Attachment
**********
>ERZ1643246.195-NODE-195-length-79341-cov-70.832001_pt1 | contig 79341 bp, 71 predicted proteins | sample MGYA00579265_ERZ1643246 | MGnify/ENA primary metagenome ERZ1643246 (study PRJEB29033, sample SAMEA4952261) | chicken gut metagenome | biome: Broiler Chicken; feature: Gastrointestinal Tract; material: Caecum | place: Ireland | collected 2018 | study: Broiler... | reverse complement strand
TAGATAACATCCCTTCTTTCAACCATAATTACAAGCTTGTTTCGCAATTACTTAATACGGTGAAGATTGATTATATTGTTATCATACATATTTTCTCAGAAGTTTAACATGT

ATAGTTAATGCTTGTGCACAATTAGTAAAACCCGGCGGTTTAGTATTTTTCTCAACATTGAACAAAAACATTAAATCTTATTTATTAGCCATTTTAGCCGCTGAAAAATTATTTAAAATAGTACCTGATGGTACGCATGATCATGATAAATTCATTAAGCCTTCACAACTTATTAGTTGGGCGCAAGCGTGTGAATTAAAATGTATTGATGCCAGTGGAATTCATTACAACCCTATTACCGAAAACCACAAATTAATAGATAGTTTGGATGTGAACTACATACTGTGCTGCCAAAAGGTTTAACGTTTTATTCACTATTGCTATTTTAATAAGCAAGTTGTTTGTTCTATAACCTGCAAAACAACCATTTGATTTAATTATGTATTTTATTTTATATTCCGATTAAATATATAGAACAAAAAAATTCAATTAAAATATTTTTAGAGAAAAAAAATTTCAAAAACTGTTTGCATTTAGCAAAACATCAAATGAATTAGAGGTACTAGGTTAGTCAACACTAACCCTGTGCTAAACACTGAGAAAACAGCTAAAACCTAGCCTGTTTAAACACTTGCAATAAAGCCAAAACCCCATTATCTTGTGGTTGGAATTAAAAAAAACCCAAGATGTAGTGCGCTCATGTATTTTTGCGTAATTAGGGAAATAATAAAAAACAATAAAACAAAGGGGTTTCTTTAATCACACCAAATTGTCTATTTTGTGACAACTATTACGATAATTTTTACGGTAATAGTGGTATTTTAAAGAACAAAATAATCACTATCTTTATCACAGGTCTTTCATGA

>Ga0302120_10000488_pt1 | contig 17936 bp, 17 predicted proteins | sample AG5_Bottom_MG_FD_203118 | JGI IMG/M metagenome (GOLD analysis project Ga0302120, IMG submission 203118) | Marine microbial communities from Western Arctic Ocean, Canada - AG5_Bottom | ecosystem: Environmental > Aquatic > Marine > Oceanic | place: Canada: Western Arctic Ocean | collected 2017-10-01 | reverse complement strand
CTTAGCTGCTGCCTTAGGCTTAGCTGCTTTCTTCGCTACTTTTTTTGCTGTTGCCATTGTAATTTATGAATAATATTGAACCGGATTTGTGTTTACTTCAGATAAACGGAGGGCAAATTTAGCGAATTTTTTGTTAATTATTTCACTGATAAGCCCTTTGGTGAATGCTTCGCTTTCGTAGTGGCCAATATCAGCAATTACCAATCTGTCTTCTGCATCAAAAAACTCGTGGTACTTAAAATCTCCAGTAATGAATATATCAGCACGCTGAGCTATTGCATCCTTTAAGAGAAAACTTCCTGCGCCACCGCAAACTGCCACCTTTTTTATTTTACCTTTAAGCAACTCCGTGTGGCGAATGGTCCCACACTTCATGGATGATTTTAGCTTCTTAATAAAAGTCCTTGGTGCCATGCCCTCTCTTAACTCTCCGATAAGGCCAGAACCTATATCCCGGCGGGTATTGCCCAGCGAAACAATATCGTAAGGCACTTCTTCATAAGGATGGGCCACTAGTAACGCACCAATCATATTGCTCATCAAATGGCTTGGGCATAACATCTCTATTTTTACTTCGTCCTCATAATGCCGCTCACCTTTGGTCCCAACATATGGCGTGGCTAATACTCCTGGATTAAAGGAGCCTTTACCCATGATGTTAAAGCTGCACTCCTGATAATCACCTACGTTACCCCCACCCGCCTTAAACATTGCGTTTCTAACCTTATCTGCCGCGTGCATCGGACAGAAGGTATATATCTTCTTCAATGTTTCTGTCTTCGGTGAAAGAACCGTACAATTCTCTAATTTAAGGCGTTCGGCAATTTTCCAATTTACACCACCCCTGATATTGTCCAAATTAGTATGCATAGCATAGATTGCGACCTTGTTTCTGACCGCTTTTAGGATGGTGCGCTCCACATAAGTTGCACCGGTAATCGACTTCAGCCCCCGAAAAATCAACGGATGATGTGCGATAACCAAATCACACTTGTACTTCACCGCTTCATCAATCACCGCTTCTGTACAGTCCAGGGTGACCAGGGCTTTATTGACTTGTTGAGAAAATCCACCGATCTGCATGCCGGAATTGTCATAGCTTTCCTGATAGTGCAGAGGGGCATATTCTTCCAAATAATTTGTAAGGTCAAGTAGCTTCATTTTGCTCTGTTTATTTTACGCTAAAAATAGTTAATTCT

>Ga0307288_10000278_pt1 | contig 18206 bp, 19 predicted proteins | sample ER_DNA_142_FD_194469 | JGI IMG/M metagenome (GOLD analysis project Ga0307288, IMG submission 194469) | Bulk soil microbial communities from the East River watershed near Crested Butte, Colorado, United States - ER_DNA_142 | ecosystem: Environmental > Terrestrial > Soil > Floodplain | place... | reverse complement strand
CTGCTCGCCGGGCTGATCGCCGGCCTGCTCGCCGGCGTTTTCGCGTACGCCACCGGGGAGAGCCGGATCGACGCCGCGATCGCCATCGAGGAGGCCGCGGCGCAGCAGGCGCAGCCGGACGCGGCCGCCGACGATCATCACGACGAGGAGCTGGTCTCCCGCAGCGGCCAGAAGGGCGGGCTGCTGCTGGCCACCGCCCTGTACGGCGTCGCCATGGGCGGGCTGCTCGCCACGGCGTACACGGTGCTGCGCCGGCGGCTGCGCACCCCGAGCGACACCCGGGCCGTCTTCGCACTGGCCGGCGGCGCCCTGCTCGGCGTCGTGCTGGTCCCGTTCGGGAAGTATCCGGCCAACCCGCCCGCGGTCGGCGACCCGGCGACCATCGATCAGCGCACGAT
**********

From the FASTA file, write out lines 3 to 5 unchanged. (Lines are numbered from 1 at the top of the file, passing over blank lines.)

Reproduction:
ATAGTTAATGCTTGTGCACAATTAGTAAAACCCGGCGGTTTAGTATTTTTCTCAACATTGAACAAAAACATTAAATCTTATTTATTAGCCATTTTAGCCGCTGAAAAATTATTTAAAATAGTACCTGATGGTACGCATGATCATGATAAATTCATTAAGCCTTCACAACTTATTAGTTGGGCGCAAGCGTGTGAATTAAAATGTATTGATGCCAGTGGAATTCATTACAACCCTATTACCGAAAACCACAAATTAATAGATAGTTTGGATGTGAACTACATACTGTGCTGCCAAAAGGTTTAACGTTTTATTCACTATTGCTATTTTAATAAGCAAGTTGTTTGTTCTATAACCTGCAAAACAACCATTTGATTTAATTATGTATTTTATTTTATATTCCGATTAAATATATAGAACAAAAAAATTCAATTAAAATATTTTTAGAGAAAAAAAATTTCAAAAACTGTTTGCATTTAGCAAAACATCAAATGAATTAGAGGTACTAGGTTAGTCAACACTAACCCTGTGCTAAACACTGAGAAAACAGCTAAAACCTAGCCTGTTTAAACACTTGCAATAAAGCCAAAACCCCATTATCTTGTGGTTGGAATTAAAAAAAACCCAAGATGTAGTGCGCTCATGTATTTTTGCGTAATTAGGGAAATAATAAAAAACAATAAAACAAAGGGGTTTCTTTAATCACACCAAATTGTCTATTTTGTGACAACTATTACGATAATTTTTACGGTAATAGTGGTATTTTAAAGAACAAAATAATCACTATCTTTATCACAGGTCTTTCATGA

>Ga0302120_10000488_pt1 | contig 17936 bp, 17 predicted proteins | sample AG5_Bottom_MG_FD_203118 | JGI IMG/M metagenome (GOLD analysis project Ga0302120, IMG submission 203118) | Marine microbial communities from Western Arctic Ocean, Canada - AG5_Bottom | ecosystem: Environmental > Aquatic > Marine > Oceanic | place: Canada: Western Arctic Ocean | collected 2017-10-01 | reverse complement strand
CTTAGCTGCTGCCTTAGGCTTAGCTGCTTTCTTCGCTACTTTTTTTGCTGTTGCCATTGTAATTTATGAATAATATTGAACCGGATTTGTGTTTACTTCAGATAAACGGAGGGCAAATTTAGCGAATTTTTTGTTAATTATTTCACTGATAAGCCCTTTGGTGAATGCTTCGCTTTCGTAGTGGCCAATATCAGCAATTACCAATCTGTCTTCTGCATCAAAAAACTCGTGGTACTTAAAATCTCCAGTAATGAATATATCAGCACGCTGAGCTATTGCATCCTTTAAGAGAAAACTTCCTGCGCCACCGCAAACTGCCACCTTTTTTATTTTACCTTTAAGCAACTCCGTGTGGCGAATGGTCCCACACTTCATGGATGATTTTAGCTTCTTAATAAAAGTCCTTGGTGCCATGCCCTCTCTTAACTCTCCGATAAGGCCAGAACCTATATCCCGGCGGGTATTGCCCAGCGAAACAATATCGTAAGGCACTTCTTCATAAGGATGGGCCACTAGTAACGCACCAATCATATTGCTCATCAAATGGCTTGGGCATAACATCTCTATTTTTACTTCGTCCTCATAATGCCGCTCACCTTTGGTCCCAACATATGGCGTGGCTAATACTCCTGGATTAAAGGAGCCTTTACCCATGATGTTAAAGCTGCACTCCTGATAATCACCTACGTTACCCCCACCCGCCTTAAACATTGCGTTTCTAACCTTATCTGCCGCGTGCATCGGACAGAAGGTATATATCTTCTTCAATGTTTCTGTCTTCGGTGAAAGAACCGTACAATTCTCTAATTTAAGGCGTTCGGCAATTTTCCAATTTACACCACCCCTGATATTGTCCAAATTAGTATGCATAGCATAGATTGCGACCTTGTTTCTGACCGCTTTTAGGATGGTGCGCTCCACATAAGTTGCACCGGTAATCGACTTCAGCCCCCGAAAAATCAACGGATGATGTGCGATAACCAAATCACACTTGTACTTCACCGCTTCATCAATCACCGCTTCTGTACAGTCCAGGGTGACCAGGGCTTTATTGACTTGTTGAGAAAATCCACCGATCTGCATGCCGGAATTGTCATAGCTTTCCTGATAGTGCAGAGGGGCATATTCTTCCAAATAATTTGTAAGGTCAAGTAGCTTCATTTTGCTCTGTTTATTTTACGCTAAAAATAGTTAATTCT